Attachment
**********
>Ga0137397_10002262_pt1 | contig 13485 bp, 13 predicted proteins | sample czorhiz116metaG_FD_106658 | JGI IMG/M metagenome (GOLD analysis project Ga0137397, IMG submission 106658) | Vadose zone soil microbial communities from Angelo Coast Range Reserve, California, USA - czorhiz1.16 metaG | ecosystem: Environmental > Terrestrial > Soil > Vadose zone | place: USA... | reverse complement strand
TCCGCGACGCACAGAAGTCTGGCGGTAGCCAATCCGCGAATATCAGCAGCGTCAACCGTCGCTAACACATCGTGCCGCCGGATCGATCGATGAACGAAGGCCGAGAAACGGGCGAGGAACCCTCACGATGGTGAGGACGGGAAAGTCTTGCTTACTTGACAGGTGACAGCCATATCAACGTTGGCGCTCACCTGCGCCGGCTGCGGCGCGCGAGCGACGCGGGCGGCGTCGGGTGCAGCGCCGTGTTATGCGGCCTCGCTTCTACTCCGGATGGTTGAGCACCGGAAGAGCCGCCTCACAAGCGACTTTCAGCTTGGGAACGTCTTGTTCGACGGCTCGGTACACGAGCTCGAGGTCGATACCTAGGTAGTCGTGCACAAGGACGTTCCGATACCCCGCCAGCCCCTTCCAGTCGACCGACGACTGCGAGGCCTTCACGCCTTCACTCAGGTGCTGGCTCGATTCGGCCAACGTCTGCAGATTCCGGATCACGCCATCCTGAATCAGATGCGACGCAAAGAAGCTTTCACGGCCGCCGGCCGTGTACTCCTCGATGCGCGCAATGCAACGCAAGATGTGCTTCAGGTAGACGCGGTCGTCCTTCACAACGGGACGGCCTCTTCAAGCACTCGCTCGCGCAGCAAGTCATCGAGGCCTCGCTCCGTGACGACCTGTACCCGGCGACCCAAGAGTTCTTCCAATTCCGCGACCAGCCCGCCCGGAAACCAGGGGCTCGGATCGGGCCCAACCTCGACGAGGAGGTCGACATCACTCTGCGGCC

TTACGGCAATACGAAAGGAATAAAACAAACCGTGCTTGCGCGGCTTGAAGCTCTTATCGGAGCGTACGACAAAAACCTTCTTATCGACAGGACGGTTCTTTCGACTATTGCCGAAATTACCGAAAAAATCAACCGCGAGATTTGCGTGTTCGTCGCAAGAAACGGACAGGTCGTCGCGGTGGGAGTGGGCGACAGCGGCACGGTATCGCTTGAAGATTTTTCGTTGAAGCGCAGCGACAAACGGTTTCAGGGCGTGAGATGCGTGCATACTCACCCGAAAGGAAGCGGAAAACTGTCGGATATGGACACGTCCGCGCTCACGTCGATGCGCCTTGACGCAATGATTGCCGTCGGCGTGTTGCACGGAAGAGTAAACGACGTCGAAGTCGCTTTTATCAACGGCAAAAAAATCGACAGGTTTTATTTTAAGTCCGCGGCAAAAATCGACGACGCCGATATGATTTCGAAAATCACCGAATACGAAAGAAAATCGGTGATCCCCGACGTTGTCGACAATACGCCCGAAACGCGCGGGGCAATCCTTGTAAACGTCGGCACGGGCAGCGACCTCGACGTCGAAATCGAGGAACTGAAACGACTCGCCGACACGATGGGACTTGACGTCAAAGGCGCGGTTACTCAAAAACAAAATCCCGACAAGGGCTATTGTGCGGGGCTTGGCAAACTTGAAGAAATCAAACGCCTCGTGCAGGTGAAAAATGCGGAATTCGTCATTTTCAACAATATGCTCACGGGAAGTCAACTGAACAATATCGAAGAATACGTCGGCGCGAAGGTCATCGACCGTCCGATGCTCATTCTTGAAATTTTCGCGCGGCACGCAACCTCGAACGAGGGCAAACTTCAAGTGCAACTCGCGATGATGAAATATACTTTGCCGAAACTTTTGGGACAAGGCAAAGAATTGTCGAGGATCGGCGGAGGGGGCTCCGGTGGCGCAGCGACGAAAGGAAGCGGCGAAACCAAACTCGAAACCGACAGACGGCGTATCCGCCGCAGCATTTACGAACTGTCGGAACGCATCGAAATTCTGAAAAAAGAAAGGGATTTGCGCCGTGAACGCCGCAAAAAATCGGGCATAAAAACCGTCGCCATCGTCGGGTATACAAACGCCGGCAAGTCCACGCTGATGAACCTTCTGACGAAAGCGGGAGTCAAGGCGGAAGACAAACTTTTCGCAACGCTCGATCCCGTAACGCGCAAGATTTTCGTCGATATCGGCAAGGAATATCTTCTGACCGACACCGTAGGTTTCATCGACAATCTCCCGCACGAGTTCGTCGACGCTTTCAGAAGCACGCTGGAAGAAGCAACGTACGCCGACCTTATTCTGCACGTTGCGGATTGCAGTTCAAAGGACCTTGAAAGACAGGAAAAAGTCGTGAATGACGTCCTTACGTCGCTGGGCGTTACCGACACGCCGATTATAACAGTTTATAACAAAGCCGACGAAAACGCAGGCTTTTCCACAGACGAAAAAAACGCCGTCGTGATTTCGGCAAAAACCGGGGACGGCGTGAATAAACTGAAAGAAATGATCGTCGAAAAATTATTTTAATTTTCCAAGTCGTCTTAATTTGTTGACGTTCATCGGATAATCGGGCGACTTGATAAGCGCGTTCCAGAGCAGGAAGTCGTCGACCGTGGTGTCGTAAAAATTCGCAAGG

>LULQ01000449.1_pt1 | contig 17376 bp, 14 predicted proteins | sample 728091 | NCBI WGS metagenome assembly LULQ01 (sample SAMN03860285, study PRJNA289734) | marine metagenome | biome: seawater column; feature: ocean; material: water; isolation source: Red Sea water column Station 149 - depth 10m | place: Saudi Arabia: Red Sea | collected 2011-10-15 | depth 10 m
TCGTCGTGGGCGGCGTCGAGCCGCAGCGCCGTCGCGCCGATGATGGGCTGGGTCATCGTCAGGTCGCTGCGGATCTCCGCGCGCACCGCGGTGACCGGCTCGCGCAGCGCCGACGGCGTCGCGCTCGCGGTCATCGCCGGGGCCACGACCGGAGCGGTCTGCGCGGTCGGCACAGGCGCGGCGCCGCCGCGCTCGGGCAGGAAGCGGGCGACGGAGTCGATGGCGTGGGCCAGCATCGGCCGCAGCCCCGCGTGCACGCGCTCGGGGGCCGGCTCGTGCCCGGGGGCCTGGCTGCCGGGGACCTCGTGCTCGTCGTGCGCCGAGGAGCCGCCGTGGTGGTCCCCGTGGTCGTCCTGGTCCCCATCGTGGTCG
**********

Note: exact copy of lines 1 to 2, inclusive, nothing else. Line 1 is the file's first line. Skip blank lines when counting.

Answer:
>Ga0137397_10002262_pt1 | contig 13485 bp, 13 predicted proteins | sample czorhiz116metaG_FD_106658 | JGI IMG/M metagenome (GOLD analysis project Ga0137397, IMG submission 106658) | Vadose zone soil microbial communities from Angelo Coast Range Reserve, California, USA - czorhiz1.16 metaG | ecosystem: Environmental > Terrestrial > Soil > Vadose zone | place: USA... | reverse complement strand
TCCGCGACGCACAGAAGTCTGGCGGTAGCCAATCCGCGAATATCAGCAGCGTCAACCGTCGCTAACACATCGTGCCGCCGGATCGATCGATGAACGAAGGCCGAGAAACGGGCGAGGAACCCTCACGATGGTGAGGACGGGAAAGTCTTGCTTACTTGACAGGTGACAGCCATATCAACGTTGGCGCTCACCTGCGCCGGCTGCGGCGCGCGAGCGACGCGGGCGGCGTCGGGTGCAGCGCCGTGTTATGCGGCCTCGCTTCTACTCCGGATGGTTGAGCACCGGAAGAGCCGCCTCACAAGCGACTTTCAGCTTGGGAACGTCTTGTTCGACGGCTCGGTACACGAGCTCGAGGTCGATACCTAGGTAGTCGTGCACAAGGACGTTCCGATACCCCGCCAGCCCCTTCCAGTCGACCGACGACTGCGAGGCCTTCACGCCTTCACTCAGGTGCTGGCTCGATTCGGCCAACGTCTGCAGATTCCGGATCACGCCATCCTGAATCAGATGCGACGCAAAGAAGCTTTCACGGCCGCCGGCCGTGTACTCCTCGATGCGCGCAATGCAACGCAAGATGTGCTTCAGGTAGACGCGGTCGTCCTTCACAACGGGACGGCCTCTTCAAGCACTCGCTCGCGCAGCAAGTCATCGAGGCCTCGCTCCGTGACGACCTGTACCCGGCGACCCAAGAGTTCTTCCAATTCCGCGACCAGCCCGCCCGGAAACCAGGGGCTCGGATCGGGCCCAACCTCGACGAGGAGGTCGACATCACTCTGCGGCC